Extracellular Matrix Regulation of Breast Cancer Immune Microenvironment

Talarico, Giovanna (2021). Extracellular Matrix Regulation of Breast Cancer Immune Microenvironment. PhD thesis The Open University.

DOI: https://doi.org/10.21954/ou.ro.00013762


The pathological grade well defines tumor aggressiveness and, indeed, high-grade breast cancer (HGBC), regardless of molecular findings, is characterized by rapid clinical course and very poor prognosis despite standard chemotherapy regimens and specific-targeted agents.

Both the cellular and the extracellular compartments of the TME can contribute to the evolution of BC by powerful immune escape and immune suppression processes. In this context structural and extracellular components of the TME, namely the extracellular matrix (ECM), has been shown to contribute to many aspects of tumor progression, exerting important regulatory functions on tumor cells. The relevance of the ECM in cancer progression is strengthened by study showing that the ECM composition is a prognostic factor able to identify patients subgroups endowed with a different clinical outcome according to the distinct enrichment in ECM genes leading to four specific ECM signatures (ECM 1-4). Among the different ECM-related signatures, only the ECM3 signature, that characterize about 35 % of HGBC, identifies aggressive tumors with epithelial mesenchymal transition (EMT) features, poor prognosis, T-cell exclusion and increased MDSCs. Data obtained in mouse models over-expressing SPARC, one key gene of the ECM3, in BC cells suggested that the ECM impact on immune infiltration and that the ECM3 is involved in building an immune suppressive environment. We evaluated whether the immune suppressive features of ECM3 tumors can be sensed in the peripheral blood (PB) of HGBC patients. To this aim, we collected 70 consecutive HGBC patients that included 22 ECM3+ and 30 ECM3- and performed multiparametric flow cytometry analysis to define different immune cell populations. This PhD thesis highlights that the influence of ECM3 signature on immune cells is relevant as it is able to modify the composition of the peripheral blood of ECM3+ patients in favor of an increase in a subset of regulatory T cells (Treg), defined as PD-1neg Treg cells. Notably, we identified PD-1neg Treg being associated to ECM3 patients and provided the mechanisms through which SPARC directly influence the expression of PD-1 on Treg and therefore directly impacting on their suppressive activity. This population together with the increased recruitment in CD33+ suppressive myeloid cells might account for the T-cell excluded microenvironment of ECM3 tumors. Furthermore, analyzing SPARC expression in ECM3 tumours along with CD33+ recruitment, we provided evidences that SPARC is expressed by MDSCs. Back to mouse model, using Sparc-deficient mice, we demonstrated that SPARC is a new MDSCs marker licensing suppressive activities in these cells.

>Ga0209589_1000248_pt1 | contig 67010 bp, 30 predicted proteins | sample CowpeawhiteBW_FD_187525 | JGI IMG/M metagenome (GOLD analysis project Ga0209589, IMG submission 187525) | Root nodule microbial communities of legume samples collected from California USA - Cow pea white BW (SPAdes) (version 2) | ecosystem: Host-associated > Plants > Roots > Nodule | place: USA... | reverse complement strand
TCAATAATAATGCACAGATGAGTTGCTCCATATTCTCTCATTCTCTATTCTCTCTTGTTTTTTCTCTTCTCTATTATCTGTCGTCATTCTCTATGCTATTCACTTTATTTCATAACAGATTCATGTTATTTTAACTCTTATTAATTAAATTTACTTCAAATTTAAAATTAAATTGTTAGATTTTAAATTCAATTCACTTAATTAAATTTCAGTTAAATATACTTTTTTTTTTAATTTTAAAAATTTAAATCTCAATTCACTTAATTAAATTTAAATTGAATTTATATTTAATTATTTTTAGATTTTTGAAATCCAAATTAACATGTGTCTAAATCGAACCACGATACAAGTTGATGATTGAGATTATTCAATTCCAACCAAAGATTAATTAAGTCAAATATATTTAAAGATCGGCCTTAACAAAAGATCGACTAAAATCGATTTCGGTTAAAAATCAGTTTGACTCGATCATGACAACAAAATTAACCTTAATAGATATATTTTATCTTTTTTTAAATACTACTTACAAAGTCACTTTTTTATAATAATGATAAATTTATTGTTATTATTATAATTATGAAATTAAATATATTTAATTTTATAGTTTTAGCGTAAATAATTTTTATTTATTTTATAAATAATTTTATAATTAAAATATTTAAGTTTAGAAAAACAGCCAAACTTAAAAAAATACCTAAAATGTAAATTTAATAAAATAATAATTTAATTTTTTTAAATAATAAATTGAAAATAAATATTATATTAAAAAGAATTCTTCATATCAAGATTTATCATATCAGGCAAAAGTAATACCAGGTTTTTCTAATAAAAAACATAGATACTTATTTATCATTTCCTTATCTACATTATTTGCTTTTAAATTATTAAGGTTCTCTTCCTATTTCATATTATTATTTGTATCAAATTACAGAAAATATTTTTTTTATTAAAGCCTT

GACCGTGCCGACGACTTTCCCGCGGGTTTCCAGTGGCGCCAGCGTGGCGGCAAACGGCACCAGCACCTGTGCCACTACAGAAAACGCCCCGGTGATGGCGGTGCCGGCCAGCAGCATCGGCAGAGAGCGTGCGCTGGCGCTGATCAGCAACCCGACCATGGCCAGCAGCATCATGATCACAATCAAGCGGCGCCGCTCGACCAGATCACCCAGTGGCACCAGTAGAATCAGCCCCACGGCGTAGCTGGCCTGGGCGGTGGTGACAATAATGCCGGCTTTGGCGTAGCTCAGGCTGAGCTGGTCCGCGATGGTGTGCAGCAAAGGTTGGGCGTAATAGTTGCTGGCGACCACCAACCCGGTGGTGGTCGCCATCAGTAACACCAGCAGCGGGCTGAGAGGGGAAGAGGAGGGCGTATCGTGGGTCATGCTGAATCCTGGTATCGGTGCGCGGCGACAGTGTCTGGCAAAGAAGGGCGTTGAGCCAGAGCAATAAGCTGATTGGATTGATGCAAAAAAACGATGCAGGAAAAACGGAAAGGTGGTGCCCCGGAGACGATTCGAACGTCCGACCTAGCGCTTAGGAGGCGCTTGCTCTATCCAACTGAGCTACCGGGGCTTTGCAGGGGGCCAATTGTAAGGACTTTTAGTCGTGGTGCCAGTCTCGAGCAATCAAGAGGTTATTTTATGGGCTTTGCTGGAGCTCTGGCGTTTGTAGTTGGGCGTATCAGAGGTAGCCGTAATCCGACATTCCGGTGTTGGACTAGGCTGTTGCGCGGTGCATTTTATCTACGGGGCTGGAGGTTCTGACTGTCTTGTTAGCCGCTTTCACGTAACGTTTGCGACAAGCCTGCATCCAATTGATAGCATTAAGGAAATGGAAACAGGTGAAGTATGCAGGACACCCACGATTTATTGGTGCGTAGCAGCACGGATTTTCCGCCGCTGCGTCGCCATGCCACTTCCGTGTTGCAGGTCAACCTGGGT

Considering the peculiar immune suppressive environment of ECM3 tumors, we evaluated whether zoledronic acid (ZA) could be adopted as a strategy to revert the immunosuppression, particularly acting on MDSCs. We observed, in a few BC available patients, a reduction of the frequency of MDSCs and we showed that FACS-sorted CD33+ cells had decreased expression of PD-L1 and STAT3 after the administration of ZA.

Data suggest that the PB is a mirror of ECM3+ tumors and PD-1neg Treg could be and effective target in ECM3+ patients. Therefore, novel therapeutic strategies are an urgent clinical challenge to be addressed in these HGBC patients.

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